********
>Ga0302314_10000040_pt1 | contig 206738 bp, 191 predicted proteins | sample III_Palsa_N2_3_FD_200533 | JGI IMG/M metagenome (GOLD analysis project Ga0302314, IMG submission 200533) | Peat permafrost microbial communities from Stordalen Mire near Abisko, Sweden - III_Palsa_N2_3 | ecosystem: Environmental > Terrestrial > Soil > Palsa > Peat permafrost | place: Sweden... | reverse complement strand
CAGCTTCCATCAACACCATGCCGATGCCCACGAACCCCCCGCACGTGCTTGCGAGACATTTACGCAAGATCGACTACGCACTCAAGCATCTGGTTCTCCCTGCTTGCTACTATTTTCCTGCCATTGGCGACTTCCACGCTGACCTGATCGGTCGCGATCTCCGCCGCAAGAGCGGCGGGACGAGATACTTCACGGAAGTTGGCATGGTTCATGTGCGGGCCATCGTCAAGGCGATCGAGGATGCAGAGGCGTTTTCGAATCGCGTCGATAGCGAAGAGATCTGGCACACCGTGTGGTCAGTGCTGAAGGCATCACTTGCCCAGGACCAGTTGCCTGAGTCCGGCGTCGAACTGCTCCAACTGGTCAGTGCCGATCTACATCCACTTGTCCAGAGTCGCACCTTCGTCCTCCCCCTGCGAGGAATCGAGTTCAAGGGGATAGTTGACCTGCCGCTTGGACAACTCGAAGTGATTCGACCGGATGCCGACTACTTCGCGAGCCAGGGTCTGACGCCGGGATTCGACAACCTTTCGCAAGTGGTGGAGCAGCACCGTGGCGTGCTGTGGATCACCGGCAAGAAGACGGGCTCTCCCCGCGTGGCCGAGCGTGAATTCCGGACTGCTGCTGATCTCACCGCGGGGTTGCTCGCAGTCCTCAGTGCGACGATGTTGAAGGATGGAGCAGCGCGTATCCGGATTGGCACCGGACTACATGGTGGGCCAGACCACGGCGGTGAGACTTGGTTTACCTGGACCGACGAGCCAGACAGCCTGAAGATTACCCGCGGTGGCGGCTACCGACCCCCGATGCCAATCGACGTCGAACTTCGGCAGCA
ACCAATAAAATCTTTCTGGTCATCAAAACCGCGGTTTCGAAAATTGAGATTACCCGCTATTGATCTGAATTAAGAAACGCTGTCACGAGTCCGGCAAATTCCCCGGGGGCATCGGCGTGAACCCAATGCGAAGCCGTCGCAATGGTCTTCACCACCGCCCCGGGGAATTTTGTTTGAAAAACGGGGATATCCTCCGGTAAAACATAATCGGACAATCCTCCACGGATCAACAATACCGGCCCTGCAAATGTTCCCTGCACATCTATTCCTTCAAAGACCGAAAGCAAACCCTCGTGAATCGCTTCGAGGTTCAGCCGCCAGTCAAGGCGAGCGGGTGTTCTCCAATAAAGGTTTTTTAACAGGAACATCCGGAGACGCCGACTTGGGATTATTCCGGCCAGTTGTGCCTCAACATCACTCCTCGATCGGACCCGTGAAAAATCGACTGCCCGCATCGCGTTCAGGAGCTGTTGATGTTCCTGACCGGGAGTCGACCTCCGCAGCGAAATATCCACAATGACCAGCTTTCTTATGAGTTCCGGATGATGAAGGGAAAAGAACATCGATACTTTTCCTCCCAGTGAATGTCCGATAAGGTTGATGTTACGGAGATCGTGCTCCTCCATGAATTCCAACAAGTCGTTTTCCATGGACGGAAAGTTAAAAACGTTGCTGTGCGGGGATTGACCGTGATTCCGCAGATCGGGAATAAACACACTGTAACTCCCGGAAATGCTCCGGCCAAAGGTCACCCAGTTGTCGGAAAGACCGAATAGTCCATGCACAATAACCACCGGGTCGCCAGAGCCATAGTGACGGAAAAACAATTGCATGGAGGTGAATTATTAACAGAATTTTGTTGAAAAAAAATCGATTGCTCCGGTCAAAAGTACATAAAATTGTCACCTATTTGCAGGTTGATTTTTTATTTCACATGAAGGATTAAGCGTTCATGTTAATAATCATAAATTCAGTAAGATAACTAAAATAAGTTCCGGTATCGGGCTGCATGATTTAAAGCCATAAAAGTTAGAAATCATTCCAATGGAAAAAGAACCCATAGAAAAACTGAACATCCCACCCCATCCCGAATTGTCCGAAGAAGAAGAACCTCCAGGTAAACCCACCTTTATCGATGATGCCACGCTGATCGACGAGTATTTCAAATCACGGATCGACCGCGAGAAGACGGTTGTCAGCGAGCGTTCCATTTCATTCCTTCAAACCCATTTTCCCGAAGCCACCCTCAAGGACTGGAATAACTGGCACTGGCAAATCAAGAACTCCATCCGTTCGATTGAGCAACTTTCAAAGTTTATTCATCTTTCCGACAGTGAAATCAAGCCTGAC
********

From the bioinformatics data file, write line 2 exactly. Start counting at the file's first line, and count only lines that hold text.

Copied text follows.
CAGCTTCCATCAACACCATGCCGATGCCCACGAACCCCCCGCACGTGCTTGCGAGACATTTACGCAAGATCGACTACGCACTCAAGCATCTGGTTCTCCCTGCTTGCTACTATTTTCCTGCCATTGGCGACTTCCACGCTGACCTGATCGGTCGCGATCTCCGCCGCAAGAGCGGCGGGACGAGATACTTCACGGAAGTTGGCATGGTTCATGTGCGGGCCATCGTCAAGGCGATCGAGGATGCAGAGGCGTTTTCGAATCGCGTCGATAGCGAAGAGATCTGGCACACCGTGTGGTCAGTGCTGAAGGCATCACTTGCCCAGGACCAGTTGCCTGAGTCCGGCGTCGAACTGCTCCAACTGGTCAGTGCCGATCTACATCCACTTGTCCAGAGTCGCACCTTCGTCCTCCCCCTGCGAGGAATCGAGTTCAAGGGGATAGTTGACCTGCCGCTTGGACAACTCGAAGTGATTCGACCGGATGCCGACTACTTCGCGAGCCAGGGTCTGACGCCGGGATTCGACAACCTTTCGCAAGTGGTGGAGCAGCACCGTGGCGTGCTGTGGATCACCGGCAAGAAGACGGGCTCTCCCCGCGTGGCCGAGCGTGAATTCCGGACTGCTGCTGATCTCACCGCGGGGTTGCTCGCAGTCCTCAGTGCGACGATGTTGAAGGATGGAGCAGCGCGTATCCGGATTGGCACCGGACTACATGGTGGGCCAGACCACGGCGGTGAGACTTGGTTTACCTGGACCGACGAGCCAGACAGCCTGAAGATTACCCGCGGTGGCGGCTACCGACCCCCGATGCCAATCGACGTCGAACTTCGGCAGCA